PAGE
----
2012 Hyundai Azera Review By John Heilig
THE AUTO PAGE
By JOHN HEILIG
Model: 2012 Hyundai Azera
Engine: 3.3-liter V6
Horsepower/Torque: 293 hp @ 6,400 rpm/255 lb.-ft. @ 5,200 rpm
Transmission: 6-speed automatic with Shiftronic
Wheelbase: 112.0 in.
Length/Width/Height: 193.3 x 73.2 x 57.9 in.
Cargo volume: 16.3 cu. ft.
Fuel economy: 20 mpg city/29 mpg highway/16.4 mpg test
Fuel capacity: 18.5 gal.
Curb weight: 3,605-3,825 lbs.
Sticker: $36,875 (includes $875 delivery charge and $4,000 in options for the technology package)
1. Very quiet
2. Good performance
3. Near luxury
4. Hyundai fluidic styling
<5. Nice package
The Bottom Line: While the Hyundai Azera is technically a premium large sedan, it competes in the same price class as the premium entry-level cars from other manufacturers. And in this class, it outshines the competition in silence, performance and styling.
By coincidence, I happened to have scheduled the Hyundai Azera at the same time that I was attending the introduction of a 2013 mid-size sedan from another manufacturer, who will remain nameless. Now, the Azera is classified as a premium large sedan, but in fact, it competes most favorably with the mid-sizers. The prices are about the same, and if you discount the $4,000 technology package, the Azera comes in at about $32,000, which is nudging the top edge of the "normal" mid-size sedans.
All this is to show that the Azera is a hell of a car, with all the attributes of an entry-level luxury car, yet with the size of a larger car.
The mid-size I'm talking about has a 3.5-liter engine that develops 265 horsepower. The Azera's 3.3-liter engine puts out 293 horses and is quieter doing it. Both are connected to the what-has-become-normal 6-speed automatic transmission.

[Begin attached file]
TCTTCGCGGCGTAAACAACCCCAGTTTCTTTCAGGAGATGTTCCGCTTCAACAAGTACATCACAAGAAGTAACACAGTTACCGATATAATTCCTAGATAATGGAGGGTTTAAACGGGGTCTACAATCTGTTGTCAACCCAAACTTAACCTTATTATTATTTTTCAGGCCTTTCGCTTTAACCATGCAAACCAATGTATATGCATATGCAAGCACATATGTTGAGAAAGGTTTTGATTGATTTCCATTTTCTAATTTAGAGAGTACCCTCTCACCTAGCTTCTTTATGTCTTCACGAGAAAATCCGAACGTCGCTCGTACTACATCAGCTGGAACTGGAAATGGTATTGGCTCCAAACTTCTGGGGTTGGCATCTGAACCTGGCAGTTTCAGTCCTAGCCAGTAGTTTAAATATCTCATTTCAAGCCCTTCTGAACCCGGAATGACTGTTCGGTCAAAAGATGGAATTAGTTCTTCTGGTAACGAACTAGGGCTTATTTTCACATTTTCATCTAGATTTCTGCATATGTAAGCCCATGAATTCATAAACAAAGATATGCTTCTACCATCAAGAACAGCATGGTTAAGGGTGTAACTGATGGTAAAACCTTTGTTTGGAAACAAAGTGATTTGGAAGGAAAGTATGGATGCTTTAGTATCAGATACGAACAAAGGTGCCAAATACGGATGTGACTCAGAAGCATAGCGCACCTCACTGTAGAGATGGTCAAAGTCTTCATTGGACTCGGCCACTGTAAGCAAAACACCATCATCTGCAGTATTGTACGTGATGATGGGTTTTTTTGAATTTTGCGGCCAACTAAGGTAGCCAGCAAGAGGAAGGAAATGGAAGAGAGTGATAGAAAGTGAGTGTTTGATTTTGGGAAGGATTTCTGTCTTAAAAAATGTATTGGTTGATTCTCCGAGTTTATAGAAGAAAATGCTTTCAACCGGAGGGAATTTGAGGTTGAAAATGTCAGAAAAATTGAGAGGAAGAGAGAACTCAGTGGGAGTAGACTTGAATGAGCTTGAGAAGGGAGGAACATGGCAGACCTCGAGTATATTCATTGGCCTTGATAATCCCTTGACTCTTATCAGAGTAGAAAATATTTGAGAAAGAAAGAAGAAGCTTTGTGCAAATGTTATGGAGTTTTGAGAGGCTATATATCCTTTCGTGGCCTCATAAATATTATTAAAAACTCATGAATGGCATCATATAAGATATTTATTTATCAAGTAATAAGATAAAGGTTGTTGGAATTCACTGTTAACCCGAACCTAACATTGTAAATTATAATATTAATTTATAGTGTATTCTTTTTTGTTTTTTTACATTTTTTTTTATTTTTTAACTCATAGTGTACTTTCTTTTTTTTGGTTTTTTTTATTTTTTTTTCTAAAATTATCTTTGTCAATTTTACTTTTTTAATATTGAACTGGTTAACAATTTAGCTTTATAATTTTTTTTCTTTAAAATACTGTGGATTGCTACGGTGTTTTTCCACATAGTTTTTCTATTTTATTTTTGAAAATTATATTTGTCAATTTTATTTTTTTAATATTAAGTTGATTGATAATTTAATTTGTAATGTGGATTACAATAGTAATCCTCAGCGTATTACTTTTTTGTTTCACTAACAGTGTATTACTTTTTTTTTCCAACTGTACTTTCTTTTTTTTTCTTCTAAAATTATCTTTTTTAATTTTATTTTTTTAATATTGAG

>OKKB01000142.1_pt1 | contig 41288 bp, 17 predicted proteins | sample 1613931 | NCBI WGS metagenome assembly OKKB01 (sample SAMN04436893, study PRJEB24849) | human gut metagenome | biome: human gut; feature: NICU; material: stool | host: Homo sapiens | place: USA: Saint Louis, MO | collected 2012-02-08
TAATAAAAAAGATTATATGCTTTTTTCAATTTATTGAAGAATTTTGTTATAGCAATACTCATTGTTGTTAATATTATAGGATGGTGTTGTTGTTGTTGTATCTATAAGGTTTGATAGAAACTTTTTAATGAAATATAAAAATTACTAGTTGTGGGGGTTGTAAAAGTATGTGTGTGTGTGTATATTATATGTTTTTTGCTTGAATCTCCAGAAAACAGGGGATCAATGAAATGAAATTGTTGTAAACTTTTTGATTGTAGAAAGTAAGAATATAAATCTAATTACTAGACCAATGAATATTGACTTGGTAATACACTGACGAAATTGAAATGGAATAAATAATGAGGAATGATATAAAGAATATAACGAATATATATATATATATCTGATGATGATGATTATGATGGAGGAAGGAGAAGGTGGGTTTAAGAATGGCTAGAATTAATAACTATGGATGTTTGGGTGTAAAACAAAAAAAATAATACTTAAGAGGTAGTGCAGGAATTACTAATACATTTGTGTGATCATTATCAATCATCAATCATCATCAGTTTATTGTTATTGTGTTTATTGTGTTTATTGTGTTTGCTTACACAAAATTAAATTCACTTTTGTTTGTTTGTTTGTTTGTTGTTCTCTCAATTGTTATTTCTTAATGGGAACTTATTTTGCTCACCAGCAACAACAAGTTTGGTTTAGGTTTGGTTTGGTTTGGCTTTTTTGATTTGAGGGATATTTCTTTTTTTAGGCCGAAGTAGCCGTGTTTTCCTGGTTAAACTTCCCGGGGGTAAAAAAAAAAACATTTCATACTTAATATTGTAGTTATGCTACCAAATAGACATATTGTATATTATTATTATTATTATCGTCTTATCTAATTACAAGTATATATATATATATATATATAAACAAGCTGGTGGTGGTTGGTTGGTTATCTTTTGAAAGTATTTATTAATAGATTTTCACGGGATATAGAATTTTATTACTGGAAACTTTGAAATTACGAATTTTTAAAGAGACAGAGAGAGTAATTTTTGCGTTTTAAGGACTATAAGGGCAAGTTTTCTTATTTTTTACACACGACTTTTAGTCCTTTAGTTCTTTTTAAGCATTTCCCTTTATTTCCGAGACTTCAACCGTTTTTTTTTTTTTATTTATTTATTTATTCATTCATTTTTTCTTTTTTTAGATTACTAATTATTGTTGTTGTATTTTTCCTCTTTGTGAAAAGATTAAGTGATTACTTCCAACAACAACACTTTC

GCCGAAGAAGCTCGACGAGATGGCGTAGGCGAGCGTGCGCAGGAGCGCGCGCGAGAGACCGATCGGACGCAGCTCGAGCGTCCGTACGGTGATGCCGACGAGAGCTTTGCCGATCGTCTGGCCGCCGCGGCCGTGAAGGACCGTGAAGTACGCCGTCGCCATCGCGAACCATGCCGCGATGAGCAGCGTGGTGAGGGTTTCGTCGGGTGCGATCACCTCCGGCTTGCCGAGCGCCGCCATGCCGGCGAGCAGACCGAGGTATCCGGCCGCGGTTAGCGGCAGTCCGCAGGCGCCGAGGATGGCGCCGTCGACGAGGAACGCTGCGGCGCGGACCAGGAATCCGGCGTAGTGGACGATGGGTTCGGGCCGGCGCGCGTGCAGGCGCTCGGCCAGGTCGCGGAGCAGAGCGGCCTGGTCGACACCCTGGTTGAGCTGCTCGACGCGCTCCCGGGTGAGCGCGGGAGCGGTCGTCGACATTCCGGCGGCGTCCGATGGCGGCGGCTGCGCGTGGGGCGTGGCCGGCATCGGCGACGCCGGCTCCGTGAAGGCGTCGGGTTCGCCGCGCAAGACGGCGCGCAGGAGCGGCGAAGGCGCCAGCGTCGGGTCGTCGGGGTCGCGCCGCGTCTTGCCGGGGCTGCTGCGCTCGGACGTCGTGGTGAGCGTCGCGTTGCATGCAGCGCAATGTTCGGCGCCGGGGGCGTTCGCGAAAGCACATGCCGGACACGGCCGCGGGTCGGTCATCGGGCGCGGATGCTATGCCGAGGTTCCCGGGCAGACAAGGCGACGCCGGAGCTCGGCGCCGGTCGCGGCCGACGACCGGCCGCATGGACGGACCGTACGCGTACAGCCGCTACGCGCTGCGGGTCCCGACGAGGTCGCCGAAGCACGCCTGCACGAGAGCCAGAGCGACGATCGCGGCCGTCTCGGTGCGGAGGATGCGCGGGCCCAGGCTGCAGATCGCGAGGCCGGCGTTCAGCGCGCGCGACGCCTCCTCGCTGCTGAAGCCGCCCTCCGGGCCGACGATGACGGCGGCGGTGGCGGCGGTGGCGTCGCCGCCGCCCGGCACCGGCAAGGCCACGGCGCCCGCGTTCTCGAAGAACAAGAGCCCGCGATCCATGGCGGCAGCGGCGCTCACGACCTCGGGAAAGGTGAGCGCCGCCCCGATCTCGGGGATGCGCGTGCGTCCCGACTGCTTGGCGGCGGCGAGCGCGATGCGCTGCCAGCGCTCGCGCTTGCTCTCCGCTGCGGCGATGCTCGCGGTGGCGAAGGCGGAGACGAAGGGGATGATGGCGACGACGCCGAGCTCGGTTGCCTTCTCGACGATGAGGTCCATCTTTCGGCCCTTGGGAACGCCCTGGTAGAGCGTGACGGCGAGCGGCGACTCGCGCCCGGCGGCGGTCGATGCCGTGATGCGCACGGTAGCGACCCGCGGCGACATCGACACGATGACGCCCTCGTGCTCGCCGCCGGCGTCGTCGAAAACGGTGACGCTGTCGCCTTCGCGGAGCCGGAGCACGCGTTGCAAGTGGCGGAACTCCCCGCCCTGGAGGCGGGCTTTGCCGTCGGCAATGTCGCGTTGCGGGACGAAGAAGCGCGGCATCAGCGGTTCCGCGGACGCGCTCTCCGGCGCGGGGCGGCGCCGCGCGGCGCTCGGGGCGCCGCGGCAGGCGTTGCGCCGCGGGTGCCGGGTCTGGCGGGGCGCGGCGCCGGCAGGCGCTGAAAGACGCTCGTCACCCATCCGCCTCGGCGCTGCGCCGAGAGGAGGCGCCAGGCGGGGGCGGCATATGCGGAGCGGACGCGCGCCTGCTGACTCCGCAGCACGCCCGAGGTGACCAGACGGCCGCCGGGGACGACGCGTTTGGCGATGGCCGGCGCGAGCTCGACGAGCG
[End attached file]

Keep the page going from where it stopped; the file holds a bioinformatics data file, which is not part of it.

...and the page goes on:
With all that, you get Hyundai’s signature "fluidic styling" that identifies it as a Hyundai in the same family as, among others, the Sonata and Elantra. The sculpted sides and hood really stand out from the crowd.
Put the engine, transmission and luxury touches and the Azera delivers excellent ride quality. It is silent on the highway with little or no road noise intruding into the cabin.
The driver and front passenger ride in heated and cooled seats, while the rear seats are "only" heated. The front seats are comfortable, and in the rear there is excellent leg room as well as a flat floor, so a third passenger can ride back there in comfort. The rear seats also have some side support. All doors have inserts for water bottles. The adjusters for the power seats are on the front doors, just like in a Mercedes-Benz.
We liked the sun shades on the rear side windows and the rear window. The sides are manual while the rear is operated with a button on the dash.
Hyundai has equipped with Azera with a large trunk of 16.3 cubic feet. The rear seats fold, using a release in the trunk, to expand the volume. However, the framing restricts the "hole" between the trunk and the folded rear seats.
The navigation/audio/HVAC screen is clear. I was somewhat disappointed in that I couldn't find my destination on the navigation menu (it said the road didn't exist), yet I could find it on line.
We drove the Azera in some pretty hot weather and the HVAC system cooled us nicely. In addition, the audio side of the menu also worked well with SiriusXM as well as an iPod.
Storage area include a deep center console/arm rest and a glove box that is crowded with all the manuals.
There's a large sunroof that extends back to the rear seats. Only the front half of the roof opens, however.
I've said it before and I'll say it again, the Korean manufacturers, as exemplified by kissing cousins Hyundai and Kia, are really doing a nice job with their cars of late. While the Azera is a large sedan, it's priced much lower, yet it retains the ride quality of a larger car.
© 2012 The Auto Page